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Nutrient Crediting of Oyster Aquaculture in Chesapeake Bay

NCCOS scientist, Suzanne Bricker, spoke at the 2017 East Coast Commercial Fishermen’s and Aquaculture Trade Expo seminar program on January 14, 2017. Collaborating with Maryland Sea Grant, the presentation ‘Oyster Best Management Practices: What does it mean for growers?’ highlighted the recently approved recommendations for crediting oyster tissue for nutrient removal as a Best Management Practice (BMP), […]

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New Guidance for Managing HAB Impacts on California Fisheries

A newly released report from the California Ocean Science Trust highlights efforts to learn from the 2015 massive bloom of the toxin-producing marine diatom Pseudo-nitzschia that formed off the U.S. West Coast. The harmful algal bloom (HAB) impacted key fisheries, such as Dungeness crabs and razor clams, and marine mammals from California to Alaska. NOAA […]

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Experts Shape the Future of Caribbean Coral Restoration Science and Practice

Adapted text from Tali Vardi Coral restoration scientists, practitioners, and resource managers gathered at the Workshop to Advance the Science and Practice of Caribbean Coral Restoration in Fort Lauderdale, FL last month to address the rapidly expanding and evolving role of active coral restoration in the management of coral reef ecosystems. The three-day meeting facilitated […]

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Panel Releases First Recommendations on Oyster Aquaculture Practices that Reduce Nutrients in Chesapeake Bay

This week the Chesapeake Bay Program and its partners approved the Oyster Best Management Practices Expert Panel’s first recommendations on specific oyster aquaculture practices that remove excess nitrogen and phosphorus from Chesapeake Bay. The recommendations are intended to become best management practices in support of the Chesapeake Bay Total Maximum Daily Load, pollution limits established by the U.S. […]

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NCCOS Supports Oyster Shell Recycling Program in Chesapeake Bay

NCCOS’s Cooperative Oxford Laboratory in Oxford, Maryland, recently joined the Oyster Recovery Partnership’s Shell Recycling Alliance by installing oyster shell recycling bins at the lab. The Maryland Department of Natural Resources (DNR) Oyster Disease Research Program, which under a partnership with NCCOS is housed at the Oxford laboratory, evaluates shellfish health in support of Chesapeake […]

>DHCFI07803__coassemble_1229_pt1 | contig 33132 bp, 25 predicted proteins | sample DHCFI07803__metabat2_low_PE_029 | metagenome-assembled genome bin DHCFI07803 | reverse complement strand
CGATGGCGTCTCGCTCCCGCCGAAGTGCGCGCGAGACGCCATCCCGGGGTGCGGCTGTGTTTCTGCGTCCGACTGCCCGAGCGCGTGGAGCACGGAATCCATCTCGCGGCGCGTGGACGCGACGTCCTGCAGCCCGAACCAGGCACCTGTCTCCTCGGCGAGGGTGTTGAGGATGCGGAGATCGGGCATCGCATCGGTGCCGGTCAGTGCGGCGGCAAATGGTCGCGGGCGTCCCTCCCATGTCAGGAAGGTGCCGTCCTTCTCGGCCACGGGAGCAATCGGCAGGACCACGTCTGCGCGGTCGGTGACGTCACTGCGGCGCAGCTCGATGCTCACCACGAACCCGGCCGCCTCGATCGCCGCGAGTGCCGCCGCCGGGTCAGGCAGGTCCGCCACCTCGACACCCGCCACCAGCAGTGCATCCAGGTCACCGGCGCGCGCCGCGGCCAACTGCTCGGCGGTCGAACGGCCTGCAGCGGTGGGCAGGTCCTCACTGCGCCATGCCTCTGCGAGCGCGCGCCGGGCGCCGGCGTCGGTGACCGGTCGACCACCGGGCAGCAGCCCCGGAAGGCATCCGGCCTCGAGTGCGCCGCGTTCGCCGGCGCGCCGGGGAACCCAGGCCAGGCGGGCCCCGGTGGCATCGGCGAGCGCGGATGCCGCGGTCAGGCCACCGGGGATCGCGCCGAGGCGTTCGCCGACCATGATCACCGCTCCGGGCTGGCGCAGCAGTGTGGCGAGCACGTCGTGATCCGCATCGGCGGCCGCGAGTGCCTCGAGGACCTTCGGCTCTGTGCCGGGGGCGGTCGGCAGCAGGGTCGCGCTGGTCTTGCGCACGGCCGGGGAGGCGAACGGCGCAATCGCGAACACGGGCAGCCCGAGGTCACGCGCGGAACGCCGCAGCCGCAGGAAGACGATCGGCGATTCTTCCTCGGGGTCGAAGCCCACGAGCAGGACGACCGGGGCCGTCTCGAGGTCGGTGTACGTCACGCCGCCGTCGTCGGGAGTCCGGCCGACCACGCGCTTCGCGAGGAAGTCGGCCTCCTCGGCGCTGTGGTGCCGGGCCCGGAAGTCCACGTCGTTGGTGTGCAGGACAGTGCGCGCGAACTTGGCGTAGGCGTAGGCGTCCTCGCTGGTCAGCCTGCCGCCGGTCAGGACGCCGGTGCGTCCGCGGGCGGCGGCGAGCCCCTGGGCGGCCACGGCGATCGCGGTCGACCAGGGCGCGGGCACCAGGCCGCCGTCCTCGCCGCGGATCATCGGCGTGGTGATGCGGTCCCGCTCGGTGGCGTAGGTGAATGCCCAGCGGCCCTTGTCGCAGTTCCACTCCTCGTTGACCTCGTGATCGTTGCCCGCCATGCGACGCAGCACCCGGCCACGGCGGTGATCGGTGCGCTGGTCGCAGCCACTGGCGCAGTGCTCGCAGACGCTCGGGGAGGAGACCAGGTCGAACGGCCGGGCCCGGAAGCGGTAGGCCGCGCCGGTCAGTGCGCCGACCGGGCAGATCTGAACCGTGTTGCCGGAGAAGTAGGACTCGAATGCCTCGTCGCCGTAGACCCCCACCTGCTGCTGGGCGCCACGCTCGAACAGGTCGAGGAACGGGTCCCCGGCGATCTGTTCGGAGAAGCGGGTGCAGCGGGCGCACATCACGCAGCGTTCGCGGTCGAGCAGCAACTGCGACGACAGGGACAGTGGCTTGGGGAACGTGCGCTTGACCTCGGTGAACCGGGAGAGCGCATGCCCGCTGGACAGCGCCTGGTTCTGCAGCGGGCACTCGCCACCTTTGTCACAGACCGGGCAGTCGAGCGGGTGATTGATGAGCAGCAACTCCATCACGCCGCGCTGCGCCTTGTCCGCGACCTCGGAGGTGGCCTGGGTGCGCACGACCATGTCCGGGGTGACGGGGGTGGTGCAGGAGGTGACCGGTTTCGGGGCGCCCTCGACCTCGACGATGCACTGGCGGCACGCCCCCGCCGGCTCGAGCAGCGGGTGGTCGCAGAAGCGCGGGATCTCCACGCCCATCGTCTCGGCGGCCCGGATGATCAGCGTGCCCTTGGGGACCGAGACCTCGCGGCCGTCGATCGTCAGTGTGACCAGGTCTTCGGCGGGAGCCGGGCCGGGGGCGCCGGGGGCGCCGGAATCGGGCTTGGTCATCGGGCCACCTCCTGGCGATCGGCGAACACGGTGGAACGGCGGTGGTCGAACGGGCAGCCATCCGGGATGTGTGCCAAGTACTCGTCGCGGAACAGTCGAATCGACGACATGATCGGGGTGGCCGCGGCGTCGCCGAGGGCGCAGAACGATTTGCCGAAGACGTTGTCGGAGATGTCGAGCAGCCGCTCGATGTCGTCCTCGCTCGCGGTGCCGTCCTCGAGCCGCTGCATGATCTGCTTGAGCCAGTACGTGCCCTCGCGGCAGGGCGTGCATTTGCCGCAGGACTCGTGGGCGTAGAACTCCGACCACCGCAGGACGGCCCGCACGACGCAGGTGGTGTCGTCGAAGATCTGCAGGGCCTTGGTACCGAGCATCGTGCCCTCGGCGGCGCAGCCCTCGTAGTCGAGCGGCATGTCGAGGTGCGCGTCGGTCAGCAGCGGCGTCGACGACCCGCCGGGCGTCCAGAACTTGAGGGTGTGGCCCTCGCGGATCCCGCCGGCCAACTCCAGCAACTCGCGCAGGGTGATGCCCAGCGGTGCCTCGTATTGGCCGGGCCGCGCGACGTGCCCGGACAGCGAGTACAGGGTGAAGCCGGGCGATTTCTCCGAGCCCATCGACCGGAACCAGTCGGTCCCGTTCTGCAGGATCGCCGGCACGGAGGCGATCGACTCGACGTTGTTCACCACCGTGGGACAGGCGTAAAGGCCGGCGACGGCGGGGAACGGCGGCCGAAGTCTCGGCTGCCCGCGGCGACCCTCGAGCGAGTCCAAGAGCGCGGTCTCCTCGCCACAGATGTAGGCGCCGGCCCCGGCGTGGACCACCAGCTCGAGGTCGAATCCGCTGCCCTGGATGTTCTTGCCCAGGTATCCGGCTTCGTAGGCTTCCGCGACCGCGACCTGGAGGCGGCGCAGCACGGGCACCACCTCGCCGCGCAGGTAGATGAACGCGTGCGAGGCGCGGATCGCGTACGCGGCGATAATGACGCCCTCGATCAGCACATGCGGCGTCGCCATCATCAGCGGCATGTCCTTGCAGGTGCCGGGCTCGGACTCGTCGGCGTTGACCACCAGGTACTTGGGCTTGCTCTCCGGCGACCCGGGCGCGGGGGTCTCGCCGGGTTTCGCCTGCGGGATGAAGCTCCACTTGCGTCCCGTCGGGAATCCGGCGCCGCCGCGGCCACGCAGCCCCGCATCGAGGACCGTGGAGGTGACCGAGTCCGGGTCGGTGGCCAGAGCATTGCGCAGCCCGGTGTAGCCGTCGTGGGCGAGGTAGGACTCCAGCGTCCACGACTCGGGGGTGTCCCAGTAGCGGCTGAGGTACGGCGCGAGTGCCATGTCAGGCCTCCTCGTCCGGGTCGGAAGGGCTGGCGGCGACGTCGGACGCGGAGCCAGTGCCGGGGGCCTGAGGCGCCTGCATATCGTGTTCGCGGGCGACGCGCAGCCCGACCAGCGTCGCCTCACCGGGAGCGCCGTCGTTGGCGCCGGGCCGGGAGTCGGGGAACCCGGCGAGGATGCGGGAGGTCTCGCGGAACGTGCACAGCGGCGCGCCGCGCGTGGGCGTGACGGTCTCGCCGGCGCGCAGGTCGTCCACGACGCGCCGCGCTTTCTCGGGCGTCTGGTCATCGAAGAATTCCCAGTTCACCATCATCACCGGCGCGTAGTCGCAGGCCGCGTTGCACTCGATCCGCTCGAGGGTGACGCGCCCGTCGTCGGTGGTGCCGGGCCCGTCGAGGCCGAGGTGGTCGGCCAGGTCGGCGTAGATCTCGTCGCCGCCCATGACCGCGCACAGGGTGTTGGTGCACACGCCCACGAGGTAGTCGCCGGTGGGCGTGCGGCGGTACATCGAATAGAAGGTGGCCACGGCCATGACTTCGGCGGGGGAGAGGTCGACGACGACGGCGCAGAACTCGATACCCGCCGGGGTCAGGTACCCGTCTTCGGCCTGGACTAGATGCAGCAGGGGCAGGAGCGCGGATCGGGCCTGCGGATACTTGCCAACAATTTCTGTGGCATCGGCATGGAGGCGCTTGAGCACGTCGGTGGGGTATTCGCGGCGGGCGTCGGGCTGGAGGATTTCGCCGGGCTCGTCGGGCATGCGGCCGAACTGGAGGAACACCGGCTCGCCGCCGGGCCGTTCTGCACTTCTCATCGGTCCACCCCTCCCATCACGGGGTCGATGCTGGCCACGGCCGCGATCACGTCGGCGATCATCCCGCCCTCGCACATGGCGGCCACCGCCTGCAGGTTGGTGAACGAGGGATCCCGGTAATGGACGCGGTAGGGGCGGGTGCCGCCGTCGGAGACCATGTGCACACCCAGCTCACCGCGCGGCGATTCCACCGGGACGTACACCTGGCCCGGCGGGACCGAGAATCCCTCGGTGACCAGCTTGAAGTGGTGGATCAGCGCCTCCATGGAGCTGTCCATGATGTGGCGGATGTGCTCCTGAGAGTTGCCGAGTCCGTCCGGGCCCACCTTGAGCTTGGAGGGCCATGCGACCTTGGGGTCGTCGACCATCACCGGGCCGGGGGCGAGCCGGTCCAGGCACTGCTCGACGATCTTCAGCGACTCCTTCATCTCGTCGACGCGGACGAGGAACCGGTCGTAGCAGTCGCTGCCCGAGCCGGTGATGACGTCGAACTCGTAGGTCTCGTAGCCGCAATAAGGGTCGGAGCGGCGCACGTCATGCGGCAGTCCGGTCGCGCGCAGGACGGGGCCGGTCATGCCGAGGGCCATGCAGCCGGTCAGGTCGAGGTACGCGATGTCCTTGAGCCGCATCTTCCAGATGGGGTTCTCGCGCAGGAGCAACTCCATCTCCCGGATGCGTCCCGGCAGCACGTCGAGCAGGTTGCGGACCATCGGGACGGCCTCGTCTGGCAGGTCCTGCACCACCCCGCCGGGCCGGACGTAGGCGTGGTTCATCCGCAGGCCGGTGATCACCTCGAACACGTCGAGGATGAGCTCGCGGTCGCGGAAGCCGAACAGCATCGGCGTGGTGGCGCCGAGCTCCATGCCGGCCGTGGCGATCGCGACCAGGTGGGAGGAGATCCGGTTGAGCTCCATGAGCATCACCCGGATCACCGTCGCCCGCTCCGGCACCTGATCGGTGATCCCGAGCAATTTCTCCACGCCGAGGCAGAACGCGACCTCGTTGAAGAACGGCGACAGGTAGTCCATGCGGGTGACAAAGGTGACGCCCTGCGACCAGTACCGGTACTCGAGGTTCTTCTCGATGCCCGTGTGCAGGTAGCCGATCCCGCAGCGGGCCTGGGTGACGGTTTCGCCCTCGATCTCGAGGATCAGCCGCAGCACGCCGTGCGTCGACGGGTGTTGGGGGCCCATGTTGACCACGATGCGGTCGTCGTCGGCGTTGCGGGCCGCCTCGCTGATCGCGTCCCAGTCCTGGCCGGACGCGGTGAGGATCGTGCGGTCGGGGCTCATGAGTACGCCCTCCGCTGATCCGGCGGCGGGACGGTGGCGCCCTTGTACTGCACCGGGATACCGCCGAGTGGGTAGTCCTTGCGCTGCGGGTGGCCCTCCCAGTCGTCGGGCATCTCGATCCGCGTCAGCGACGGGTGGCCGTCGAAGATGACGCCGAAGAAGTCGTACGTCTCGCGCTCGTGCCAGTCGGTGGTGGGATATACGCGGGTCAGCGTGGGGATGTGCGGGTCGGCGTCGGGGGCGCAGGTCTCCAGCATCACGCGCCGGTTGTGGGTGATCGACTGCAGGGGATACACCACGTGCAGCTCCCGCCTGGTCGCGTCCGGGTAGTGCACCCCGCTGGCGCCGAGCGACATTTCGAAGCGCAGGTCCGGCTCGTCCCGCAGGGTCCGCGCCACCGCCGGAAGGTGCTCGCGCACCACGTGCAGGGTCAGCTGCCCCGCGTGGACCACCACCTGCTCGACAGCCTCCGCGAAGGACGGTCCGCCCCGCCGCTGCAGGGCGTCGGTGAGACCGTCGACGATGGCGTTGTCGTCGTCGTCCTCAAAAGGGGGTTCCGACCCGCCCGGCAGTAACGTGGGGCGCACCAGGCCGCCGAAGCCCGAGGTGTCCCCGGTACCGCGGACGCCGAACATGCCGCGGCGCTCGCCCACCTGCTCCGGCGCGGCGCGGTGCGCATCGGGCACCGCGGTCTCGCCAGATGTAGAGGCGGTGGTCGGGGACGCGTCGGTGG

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Living Shorelines Provide Better Fish Habitats

In many places, estuarine shorelines are protected from erosion by riprap–a jumble of rock and other hard materials piled along the shore. More recently, living shorelines¯ have become the focus of study as an alternative approach that preserves ecological function as well as providing shoreline protection. For example, riprap-sill structures are a type of living shoreline¯ combining a rock […]

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Invasive Reed Prefers Altered Shorelines

An NCCOS-funded study found that the invasive non-native variety of the common reed Phragmites australis in the Chesapeake Bay estuary thrives around altered and hardened shorelines and disturbed marshes and beaches with elevated nutrients. The research team also concluded that native Spartina marsh plant communities will struggle under this invasion without management action. The seven-year project […]

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NCCOS Informs Michigan Decision Against Great Lakes Net-Pen Aquaculture

The Michigan Departments of Agriculture and Rural Development, National Resources, and Environmental Quality have decided not to allow siting of net-pen aquaculture operations in state waters of the Great Lakes.  In December 2014, two proposals were submitted to the state agencies to create a net-pen industry in northern Lake Michigan and northern Lake Huron.  After […]

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